Essay: How did black churches function during the antebellum period? Frederick Douglas, perhaps, said it best when he mentioned that the AME Mother Bethel Church in Philadelphia, obviously being a black church, was “the largest church in the Union,” with up to 3,000 worshipers every Sunday. This fact, along with black churches being the most influential institution in the antislavery movement (even more so than black conventions and newspapers) gave the religious aspect of the movement a powerful advantage.
With very few exceptions, most leading black abolitionists were ministers. A few black ministers, such as Amos N. Freeman of Brooklyn, New York, even served white antislavery congregations. Black Churches also provided forums for abolitionist speakers and meeting places for predominantly white antislavery organizations, which frequently could not meet in white churches. Black church buildings were community centers. They housed schools and meeting places for other organizations. Antislavery societies often met in churches, and the churches harbored fugitive slaves.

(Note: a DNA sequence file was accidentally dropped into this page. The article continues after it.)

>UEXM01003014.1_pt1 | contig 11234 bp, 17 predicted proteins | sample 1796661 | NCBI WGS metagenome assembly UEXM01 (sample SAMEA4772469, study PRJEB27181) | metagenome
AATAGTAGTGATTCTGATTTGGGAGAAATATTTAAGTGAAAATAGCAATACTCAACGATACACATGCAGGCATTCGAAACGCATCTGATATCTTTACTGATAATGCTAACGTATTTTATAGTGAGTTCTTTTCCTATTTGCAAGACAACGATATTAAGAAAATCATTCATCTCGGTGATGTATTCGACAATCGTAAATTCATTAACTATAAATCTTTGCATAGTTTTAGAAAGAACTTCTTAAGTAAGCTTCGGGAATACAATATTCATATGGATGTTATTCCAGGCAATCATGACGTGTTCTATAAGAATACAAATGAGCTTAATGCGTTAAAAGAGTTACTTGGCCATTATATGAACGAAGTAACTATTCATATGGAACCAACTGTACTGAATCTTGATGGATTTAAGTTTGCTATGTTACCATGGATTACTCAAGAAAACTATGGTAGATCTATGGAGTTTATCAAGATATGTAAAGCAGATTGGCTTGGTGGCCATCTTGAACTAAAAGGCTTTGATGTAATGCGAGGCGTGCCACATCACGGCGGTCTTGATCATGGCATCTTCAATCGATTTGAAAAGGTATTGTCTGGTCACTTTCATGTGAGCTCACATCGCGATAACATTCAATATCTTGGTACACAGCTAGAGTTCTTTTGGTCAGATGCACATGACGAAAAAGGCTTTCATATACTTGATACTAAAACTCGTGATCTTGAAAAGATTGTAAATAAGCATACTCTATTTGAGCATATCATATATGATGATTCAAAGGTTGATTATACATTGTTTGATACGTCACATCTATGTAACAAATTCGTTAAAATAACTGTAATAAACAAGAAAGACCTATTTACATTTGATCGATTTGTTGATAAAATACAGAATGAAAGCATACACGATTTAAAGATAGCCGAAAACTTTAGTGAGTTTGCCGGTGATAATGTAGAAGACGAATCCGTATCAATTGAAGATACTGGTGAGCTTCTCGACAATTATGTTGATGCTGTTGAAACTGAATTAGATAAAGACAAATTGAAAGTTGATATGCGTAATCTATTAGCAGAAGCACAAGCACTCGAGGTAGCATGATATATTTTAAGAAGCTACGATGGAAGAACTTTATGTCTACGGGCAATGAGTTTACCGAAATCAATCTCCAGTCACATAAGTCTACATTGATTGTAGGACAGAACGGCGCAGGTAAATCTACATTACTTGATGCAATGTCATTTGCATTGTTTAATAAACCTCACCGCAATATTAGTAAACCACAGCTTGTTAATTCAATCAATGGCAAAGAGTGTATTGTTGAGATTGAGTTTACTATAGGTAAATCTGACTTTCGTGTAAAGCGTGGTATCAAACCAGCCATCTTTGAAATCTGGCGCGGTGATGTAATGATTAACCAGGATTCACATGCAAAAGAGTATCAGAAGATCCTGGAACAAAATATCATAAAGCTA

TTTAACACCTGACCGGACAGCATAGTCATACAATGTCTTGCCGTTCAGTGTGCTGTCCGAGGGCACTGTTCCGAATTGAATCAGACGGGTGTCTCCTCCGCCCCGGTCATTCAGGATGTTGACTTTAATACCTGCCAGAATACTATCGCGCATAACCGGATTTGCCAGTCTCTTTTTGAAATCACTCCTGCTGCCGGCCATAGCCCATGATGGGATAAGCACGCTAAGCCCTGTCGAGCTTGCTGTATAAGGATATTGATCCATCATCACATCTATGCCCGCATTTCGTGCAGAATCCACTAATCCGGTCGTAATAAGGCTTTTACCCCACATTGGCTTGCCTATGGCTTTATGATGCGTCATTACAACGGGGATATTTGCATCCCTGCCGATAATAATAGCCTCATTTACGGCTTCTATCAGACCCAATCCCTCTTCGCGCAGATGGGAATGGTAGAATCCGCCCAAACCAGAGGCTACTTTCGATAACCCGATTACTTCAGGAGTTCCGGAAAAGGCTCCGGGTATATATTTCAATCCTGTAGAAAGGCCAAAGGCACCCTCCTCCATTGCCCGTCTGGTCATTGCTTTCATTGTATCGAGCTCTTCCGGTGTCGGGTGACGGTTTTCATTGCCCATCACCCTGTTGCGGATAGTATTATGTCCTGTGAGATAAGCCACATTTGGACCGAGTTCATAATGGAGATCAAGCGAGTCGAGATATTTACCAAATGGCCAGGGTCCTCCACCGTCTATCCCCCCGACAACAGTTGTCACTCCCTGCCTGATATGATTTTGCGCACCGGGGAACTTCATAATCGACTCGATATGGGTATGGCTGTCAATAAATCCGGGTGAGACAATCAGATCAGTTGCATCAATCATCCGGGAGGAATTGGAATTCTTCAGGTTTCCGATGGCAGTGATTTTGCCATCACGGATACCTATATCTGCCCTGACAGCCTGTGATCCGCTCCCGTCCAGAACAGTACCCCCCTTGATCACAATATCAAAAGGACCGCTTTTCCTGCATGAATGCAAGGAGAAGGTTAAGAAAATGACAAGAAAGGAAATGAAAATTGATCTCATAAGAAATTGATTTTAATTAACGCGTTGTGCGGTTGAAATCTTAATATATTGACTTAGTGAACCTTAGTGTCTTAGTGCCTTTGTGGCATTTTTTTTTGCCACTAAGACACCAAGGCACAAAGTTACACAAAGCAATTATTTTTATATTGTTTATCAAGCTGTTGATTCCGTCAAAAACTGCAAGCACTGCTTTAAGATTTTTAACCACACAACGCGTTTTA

All of this went hand in hand with the community leadership black ministers provided. They began schools and various voluntary associations. They spoke against slavery, racial oppression, and what they considered weaknesses among African Americans. However, black ministers never spoke with one voice. Throughout the antebellum decades, many followed Jupiter Hammon in admonishing their congregations that preparing one’s soul for heaven was more important than gaining equal rights on earth.
Most black Baptist, Presbyterian, Congregationalist, Episcopal, and Roman Catholic congregations remained affiliated with white denominations, although they were rarely represented in regional and national church councils. For example, the Episcopal Diocese of New York in 1819 excluded black ministers from its annual conventions, mentioning that African Americans “are socially degraded, and are not regarded as proper associates for the class of persons who attend our convention. ” Not until 1853 was white abolitionist William Jay able to convince New York Episcopalians to admit representatives.
Under the influence of a wave of religious revivalism, evangelicals carried Christian morality into politics during the 1830s. Religion, of course, had always been important in America. During the antebellum period, a new, emotional revivalism began. Known as the Second Great Awakening, it lasted through the 1830s. It led laymen to replace established clergy as leaders and seek to impose moral order on a turbulent society. In conclusion, clergy used their pulpits to attack slavery, racial discrimination, proslavery white churches, and the American Colonization Society (ACS).